First Singaporean convicted of funding Islamic State - Convict argued that he does not recognize Singapore law but only the Shariah
Singapore was seen as one of the safest countries in the world due to the absence of Islamic terrorism in the island nation. It now seems that the small country has come in the grip of Islamic terror. In a notorious first for Singapore, a Muslim man has been charged and convicted with funding the dreaded Daesh or Islamic State (ISIS). On 13th January, 36 year old Imran Kassim was convicted of one count of funding Islamic State (ISIS) propaganda, reports the Straits Times of Singapore
Imran was found guilty of sending S$450 to a man named Mohamad Alsaied Alhmidan in Turkey on Oct 31, 2014. Mohamad Alsaied has been listed by the United States government as a specially designated national and says he is linked to ISIS. Imran has been detained under the Internal Security Act since August 2017 and was issued a detention order for intending to take part in armed violence overseas.
The Straits Times report says that after a short trial that lasted only a few hours, District Judge Seah Chi-Ling found Imran guilty based on his statements to officers, his admissions in court, and a remittance advice and receipt. Under Singapore's Terrorism (Suppression of Financing) Act, introduced in 2002 to counter terrorism financing here, Imran faces prison time of not more than 10 years or a fine not exceeding $500,000, or both penalties.
Imran recognizes only Islamic Shariah and not the Singapore law
The highlight of Imran's conviction was not just his funding of ISIS but his temerity to argue that he is subject to Shariah Law and not to the Singapore's law. Straits Times reports that Judge Seah took strong objection with Imran’s defence where he said that he was not subject to Singapore law but to Syariah (sic) law. The judge said that Imran has not cited any authority to support this. Further, Imran had admitted to making the fund transfer but had argued that he had not break any law as he did not recognize Singapore law and only recognized Syariah (sic) law.
In his defence, Imran had also asserted that ISIS has been portrayed in a wrong manner and he did not commit any crime by transfering the money to ISIS. To this, Judge Seah said that even if these were proven to be true, which Imran had not, these arguments were not a defence in criminal law.
Modus Operandi of fund transfer to ISIS
Imran had transferred the money through an app and tried to remove the traces of his transactions. He downloaded an application called Surespot and had added Mohamad Alsaied so that he could communicate with him and get details of where to transfer the money to. The prosecution in its sentencing submissions has provided the details of the app and all Imran's transactions to prove him guilty.
It was also found that after making the transfer, Imran deleted the application because he did not want to leave any evidence of his actions. Imran had said in his statement that “to put it simply, I wanted to evade detection by the authorities”.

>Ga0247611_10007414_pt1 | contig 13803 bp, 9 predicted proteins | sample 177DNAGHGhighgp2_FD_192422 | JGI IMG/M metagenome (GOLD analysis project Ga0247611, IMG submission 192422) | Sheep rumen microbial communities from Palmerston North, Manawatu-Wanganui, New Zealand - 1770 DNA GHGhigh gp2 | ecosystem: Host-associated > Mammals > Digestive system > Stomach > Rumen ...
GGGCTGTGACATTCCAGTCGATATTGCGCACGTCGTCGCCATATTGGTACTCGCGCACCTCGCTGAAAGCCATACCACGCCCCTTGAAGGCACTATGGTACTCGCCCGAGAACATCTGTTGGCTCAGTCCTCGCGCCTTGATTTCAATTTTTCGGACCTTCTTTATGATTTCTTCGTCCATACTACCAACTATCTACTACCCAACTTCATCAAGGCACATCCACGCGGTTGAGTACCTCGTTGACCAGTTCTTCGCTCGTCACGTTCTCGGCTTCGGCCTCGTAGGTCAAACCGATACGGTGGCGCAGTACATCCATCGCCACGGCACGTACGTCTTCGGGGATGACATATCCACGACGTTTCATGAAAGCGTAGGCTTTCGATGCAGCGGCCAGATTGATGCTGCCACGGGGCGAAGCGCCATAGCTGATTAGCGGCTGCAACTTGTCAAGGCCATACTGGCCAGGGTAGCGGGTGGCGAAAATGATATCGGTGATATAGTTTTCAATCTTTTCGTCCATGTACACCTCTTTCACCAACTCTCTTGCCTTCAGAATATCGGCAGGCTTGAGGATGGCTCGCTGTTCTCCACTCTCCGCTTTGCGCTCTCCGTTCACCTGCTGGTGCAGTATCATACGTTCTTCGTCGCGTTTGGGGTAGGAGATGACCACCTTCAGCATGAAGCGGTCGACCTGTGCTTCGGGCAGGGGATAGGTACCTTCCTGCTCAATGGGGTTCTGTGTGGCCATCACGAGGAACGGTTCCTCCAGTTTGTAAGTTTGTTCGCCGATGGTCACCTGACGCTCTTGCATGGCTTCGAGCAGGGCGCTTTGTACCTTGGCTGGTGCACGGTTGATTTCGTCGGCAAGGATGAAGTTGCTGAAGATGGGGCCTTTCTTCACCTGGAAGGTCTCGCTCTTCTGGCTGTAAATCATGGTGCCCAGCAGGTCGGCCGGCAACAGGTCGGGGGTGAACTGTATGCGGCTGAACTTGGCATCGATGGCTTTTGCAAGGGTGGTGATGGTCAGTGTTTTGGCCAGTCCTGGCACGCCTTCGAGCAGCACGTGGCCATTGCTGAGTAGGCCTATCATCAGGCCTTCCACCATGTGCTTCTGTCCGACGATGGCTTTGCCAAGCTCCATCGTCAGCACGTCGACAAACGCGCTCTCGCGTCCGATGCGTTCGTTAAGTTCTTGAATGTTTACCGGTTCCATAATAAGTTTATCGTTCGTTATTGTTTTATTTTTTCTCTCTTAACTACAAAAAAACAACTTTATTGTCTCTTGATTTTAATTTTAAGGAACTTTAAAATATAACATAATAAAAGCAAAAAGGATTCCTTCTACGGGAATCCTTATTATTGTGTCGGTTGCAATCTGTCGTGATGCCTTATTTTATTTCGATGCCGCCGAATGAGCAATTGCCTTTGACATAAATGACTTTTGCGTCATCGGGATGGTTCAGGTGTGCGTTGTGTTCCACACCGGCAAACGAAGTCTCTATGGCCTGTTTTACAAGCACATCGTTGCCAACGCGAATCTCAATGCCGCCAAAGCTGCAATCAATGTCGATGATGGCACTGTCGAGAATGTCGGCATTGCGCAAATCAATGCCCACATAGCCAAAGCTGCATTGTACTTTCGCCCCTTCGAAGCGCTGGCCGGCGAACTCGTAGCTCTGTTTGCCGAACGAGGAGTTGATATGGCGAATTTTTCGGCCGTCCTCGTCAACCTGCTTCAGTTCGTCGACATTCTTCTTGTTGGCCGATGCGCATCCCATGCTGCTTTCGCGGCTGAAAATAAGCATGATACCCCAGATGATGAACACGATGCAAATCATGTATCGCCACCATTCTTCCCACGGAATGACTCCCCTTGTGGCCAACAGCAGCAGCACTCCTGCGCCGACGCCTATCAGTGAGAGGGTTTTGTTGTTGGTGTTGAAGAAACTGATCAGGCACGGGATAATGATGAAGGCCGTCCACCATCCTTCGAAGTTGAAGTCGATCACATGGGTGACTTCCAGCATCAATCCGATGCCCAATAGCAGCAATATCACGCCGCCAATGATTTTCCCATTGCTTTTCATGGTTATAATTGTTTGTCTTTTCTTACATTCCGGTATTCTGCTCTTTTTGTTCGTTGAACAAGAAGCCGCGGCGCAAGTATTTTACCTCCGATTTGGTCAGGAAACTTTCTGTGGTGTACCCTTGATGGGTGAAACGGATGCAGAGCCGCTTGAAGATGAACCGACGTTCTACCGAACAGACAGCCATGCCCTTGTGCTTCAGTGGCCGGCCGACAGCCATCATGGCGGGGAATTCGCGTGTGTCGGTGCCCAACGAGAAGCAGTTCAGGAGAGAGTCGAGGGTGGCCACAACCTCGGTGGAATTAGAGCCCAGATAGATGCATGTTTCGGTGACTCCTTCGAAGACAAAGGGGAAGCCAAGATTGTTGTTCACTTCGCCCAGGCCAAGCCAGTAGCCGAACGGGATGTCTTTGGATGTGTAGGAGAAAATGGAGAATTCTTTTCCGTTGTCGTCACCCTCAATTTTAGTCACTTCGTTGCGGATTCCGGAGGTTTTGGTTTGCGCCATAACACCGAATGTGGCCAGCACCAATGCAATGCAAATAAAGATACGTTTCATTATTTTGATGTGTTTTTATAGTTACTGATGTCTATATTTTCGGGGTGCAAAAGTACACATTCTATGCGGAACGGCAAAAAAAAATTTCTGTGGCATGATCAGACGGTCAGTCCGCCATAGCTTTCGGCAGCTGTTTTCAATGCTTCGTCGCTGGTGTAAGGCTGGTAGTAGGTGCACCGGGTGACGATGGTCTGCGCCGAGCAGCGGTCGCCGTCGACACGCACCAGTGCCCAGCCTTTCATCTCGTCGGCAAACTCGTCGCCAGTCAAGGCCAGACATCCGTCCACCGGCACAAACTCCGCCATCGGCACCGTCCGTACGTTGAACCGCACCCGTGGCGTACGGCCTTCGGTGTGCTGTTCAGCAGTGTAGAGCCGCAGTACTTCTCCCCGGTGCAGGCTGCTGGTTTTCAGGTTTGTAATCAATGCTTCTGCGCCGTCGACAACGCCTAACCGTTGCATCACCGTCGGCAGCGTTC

It is now common knowledge the Islamic terrorists are increasing using VOIP technology and Apps to avoid detection. Telegram has been found to be widely used by terrorists to communicate and plan their activities. End-to-End encryption in messaging apps makes it difficult for the security agencies to track their intentions. Many well educated and tech-savvy professionals have been found to be part of Islamic State activities worldwide. Many techies in India too have been arrested for working for ISIS.
Singapore safe haven for Islamic terrorists?
While Imran was the first Singaporean to be charged with terror financing in April last year, his conviction on Tuesday was the second such case. Last October, an IT professional Ahmed Hussein Abdul Kadir Sheik Uduman, 35, became the first Singaporean to be convicted of funding terrorism.
Ahmed was convicted on two charges in connection with two payments he had made amounting to about $1,145 in total to an individual who was "facilitating terrorist acts" overseas. He was charged for his crime in September and was sentenced to 2½ years' jail.
The Straits Times in its October 2019 report had said that the prosecution had submitted that Ahmed had become radicalized some time in 2013 after he came to know of the website and YouTube channel of Sheikh Abdullah al-Faisal, a radical preacher living in Jamaica. The preacher supported physical jihad, and also said it was an obligation for Muslims to set up a Muslim caliphate. Ahmed agreed with the preacher's ideology and reached out to him. The duo communicated via Facebook, e-mail and the messaging app WhatsApp.
Ahmed then discovered that he could donate money to Sheikh Abdullah al-Faisal, and did so in July 2016 by transferring $1,059 to a "Patrick Gray", who was collecting donations on Sheikh's behalf. A second sum of US$62 (S$85) was transferred to Sheikh's wife in Sept 3 that year, as per the Straits Times report.